When next considering to purchase anti aging skin care products, you should take the time to find out what sort of ingredients are indeed in the products you intend to purchase - don’t ask the girl behind the counter, she really doesn’t know about the chemistry of products - ring the company, ask to speak to one of the chemists or the product development manager and don’t be afraid to ask questions like: Do your products contain any artificial ingredients, if so, what are they? What are the preservatives used in your products? - Don’t be put off by the names, just listen to their answers and if need be ask them to spell the name, then look it up on the net at: - just type the name of the chemical, eg: Paraben, into search field and hit return.


What to look for in your anti aging skin care products

Anti aging skin care should be as natural as possible utilising plant-extracts, essential oils, herbal-extracts and vitamins that benefit your skin. They should not contain artificial, synthetic, synthesised or concentrated isolated ingredients that may actually do more harm than good. Another thing to remember, price does not guarantee quality. Often you are paying more for a name than the ingredients.

Look for names of essential oils, herbs, essential fatty acids and vitamins on the label of your anti aging skin care products and your skin will thank you for it.



About An Interesting Herb: Calendula

Biological Name:
Calendula officinalis

Other Names: Marigold, garden marigold, holigold, Mary bud, pot marigold, Calendula

Parts Used: flowers, leaves

Active Compounds: 

The flavonoids, found in high amounts in calendula, account for much of its anti-inflammatory activity; triterpene saponins may also be important. Calendula also contains carotenoids. Investigations into anticancer and antiviral actions of calendula are continuing. At this time, there is insufficient evidence to recommend clinical use of calendula for cancer. There is evidence suggesting use of calendula for some viral infections. The constituents responsible for these actions are not entirely clear.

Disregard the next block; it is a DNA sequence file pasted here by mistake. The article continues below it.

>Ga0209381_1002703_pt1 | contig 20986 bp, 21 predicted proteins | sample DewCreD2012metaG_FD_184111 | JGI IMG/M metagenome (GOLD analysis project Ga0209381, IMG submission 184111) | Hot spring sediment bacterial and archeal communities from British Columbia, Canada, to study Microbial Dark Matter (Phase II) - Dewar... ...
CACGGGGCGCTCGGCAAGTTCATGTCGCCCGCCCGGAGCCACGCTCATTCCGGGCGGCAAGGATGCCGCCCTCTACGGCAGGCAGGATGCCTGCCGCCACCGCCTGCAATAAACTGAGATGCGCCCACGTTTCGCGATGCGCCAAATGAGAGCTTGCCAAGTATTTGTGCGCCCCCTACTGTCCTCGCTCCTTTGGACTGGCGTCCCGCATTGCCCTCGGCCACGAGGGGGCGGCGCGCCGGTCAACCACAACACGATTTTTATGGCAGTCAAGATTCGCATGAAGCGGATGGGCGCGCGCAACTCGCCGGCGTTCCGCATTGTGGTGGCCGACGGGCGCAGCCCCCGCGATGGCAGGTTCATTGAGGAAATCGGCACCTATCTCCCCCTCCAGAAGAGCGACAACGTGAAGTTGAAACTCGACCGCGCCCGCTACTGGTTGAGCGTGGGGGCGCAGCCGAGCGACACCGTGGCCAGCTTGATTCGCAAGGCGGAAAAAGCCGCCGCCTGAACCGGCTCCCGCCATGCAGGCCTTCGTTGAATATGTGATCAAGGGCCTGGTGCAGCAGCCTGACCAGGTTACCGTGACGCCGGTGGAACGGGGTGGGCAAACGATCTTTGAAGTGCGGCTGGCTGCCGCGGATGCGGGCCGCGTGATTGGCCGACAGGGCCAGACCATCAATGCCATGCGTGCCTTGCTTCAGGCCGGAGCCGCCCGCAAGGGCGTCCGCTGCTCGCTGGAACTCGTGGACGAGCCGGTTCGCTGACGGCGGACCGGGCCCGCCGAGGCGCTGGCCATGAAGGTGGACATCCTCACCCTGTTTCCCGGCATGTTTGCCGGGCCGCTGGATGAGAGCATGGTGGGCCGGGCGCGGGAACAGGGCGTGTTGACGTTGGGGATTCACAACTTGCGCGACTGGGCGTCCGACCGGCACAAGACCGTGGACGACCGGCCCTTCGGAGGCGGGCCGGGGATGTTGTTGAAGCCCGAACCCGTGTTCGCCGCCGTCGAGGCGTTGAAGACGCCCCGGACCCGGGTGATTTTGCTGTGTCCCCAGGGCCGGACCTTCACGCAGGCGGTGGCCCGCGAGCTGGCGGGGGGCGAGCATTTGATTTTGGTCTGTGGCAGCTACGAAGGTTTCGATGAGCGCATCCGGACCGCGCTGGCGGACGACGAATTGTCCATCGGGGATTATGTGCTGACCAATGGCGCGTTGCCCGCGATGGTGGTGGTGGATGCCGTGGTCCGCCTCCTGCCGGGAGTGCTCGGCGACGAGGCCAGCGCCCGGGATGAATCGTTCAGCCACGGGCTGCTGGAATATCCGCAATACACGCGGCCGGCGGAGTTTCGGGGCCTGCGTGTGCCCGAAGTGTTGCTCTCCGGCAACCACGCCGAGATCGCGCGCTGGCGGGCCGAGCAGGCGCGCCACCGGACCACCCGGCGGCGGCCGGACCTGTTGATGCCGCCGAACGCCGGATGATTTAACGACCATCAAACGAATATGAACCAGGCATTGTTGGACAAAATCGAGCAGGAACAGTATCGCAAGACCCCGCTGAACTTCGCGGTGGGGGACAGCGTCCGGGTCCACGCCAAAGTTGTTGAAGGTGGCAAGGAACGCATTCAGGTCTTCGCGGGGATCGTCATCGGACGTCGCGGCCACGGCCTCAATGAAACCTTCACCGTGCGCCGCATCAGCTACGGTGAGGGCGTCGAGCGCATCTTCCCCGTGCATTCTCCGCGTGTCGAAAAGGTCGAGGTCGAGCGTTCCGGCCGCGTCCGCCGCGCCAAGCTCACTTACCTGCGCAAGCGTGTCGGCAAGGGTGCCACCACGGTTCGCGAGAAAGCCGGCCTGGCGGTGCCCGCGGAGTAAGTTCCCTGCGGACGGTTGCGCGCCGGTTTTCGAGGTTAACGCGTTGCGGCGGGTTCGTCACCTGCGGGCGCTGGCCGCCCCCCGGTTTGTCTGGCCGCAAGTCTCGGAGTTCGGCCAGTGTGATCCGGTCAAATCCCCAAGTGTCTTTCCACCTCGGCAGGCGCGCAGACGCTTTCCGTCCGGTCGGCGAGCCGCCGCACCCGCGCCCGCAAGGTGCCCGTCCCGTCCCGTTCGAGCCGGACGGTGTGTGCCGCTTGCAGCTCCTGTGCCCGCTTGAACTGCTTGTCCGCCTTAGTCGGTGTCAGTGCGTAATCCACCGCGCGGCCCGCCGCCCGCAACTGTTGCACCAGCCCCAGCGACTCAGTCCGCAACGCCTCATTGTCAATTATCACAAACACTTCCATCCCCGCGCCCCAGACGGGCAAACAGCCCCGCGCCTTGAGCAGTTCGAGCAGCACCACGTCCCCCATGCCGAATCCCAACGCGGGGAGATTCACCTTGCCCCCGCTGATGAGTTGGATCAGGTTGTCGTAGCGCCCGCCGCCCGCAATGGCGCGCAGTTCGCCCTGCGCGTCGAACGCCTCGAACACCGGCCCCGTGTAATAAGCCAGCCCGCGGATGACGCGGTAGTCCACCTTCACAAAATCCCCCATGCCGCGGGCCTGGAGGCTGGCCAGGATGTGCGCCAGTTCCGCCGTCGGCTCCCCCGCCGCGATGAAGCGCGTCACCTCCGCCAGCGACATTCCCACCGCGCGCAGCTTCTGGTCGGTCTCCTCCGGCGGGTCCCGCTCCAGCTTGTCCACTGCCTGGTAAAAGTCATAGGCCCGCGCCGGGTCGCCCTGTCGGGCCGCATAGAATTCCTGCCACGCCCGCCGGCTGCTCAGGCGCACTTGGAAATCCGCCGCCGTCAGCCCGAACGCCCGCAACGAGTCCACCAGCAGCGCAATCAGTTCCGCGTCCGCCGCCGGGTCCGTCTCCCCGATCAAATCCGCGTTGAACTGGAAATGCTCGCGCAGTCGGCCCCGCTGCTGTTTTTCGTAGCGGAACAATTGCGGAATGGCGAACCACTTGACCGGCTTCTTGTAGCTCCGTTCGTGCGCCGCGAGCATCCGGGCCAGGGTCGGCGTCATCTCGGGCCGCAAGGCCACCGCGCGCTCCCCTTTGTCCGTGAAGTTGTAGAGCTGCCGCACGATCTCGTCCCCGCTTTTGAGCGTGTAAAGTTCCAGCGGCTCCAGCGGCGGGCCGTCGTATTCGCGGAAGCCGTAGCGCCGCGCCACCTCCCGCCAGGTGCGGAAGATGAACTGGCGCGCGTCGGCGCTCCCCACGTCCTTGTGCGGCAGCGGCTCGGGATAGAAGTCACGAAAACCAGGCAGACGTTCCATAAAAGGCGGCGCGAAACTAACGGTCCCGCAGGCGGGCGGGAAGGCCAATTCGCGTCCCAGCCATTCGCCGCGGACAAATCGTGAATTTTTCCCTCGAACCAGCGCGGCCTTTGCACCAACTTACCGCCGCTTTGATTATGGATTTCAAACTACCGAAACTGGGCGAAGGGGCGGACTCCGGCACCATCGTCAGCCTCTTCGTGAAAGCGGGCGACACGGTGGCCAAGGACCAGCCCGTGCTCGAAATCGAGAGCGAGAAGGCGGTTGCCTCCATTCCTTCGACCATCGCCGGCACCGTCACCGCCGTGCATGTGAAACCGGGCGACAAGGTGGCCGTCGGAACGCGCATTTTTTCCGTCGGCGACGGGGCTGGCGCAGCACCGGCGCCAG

Traditional Uses in Herbal Medicine:

Calendula flowers were believed to be useful in reducing inflammation, wound healing, and as an antiseptic. Calendula was used to treat various skin diseases, ranging from skin ulcerations to eczema. Internally, the soothing effects of calendula have been used for stomach ulcers and inflammation. A sterile tea has also been applied in cases of conjunctivitis. Historically, calendula is found to be antispasmodic, aperient, cholagogue, diaphoretic, vulnerary. An infusion of the flowers can be used for such gastrointestinal problems as ulcers, stomach cramps, colitis, and diarrhoea. It is also useful taken internally for fever, boils, abscesses, and to prevent recurrent vomiting. The fresh juice of the herb or flowers can substitute for the infusion. For external use, a good salve for wounds can be made from dried flowers or leaves, from the juice pressed out of the fresh flowers, or from the tincture. The salve or dilute tincture is good for bruises, sprains, pulled muscles, sores, and boils. The tincture is used internally for gastritis and for menstrual difficulties.

Calendula may be useful in the treatment of:

  • Eczema
  • Gastritis
  • Minor burns (including sunburn)
  • Wound healing

Applied locally as a tincture, oil, or lotion, marigold is considered a natural antiseptic by homeopaths. The crushed petals may be combined with olive oil to form an ointment for external application to cuts, bruises, sores and burns.

The infusion is used to soothe watery, irritated eyes, and for relief in bronchial complaints. It is also used frequently in the treatment of liver disorders. It is thought to induce perspiration in case of fever. Recent clinical studies have shown that marigold flower extracts lower blood pressure and have sedative effects. Marigold is a common adulterant to saffron.

In 1955, an Australian patent was issued for the use of marigold extracts in the treatment of burns in humans.

Other indications include:

Antiseptic, anti-inflammatory, healing, and soothing.

Infusion of the petals used as lotion for skin cleansing and softening.

Taken internally for poor circulation, varicose veins, ulcers, colitis, stomach cramps; also, headaches, toothache, ague, and skin problems.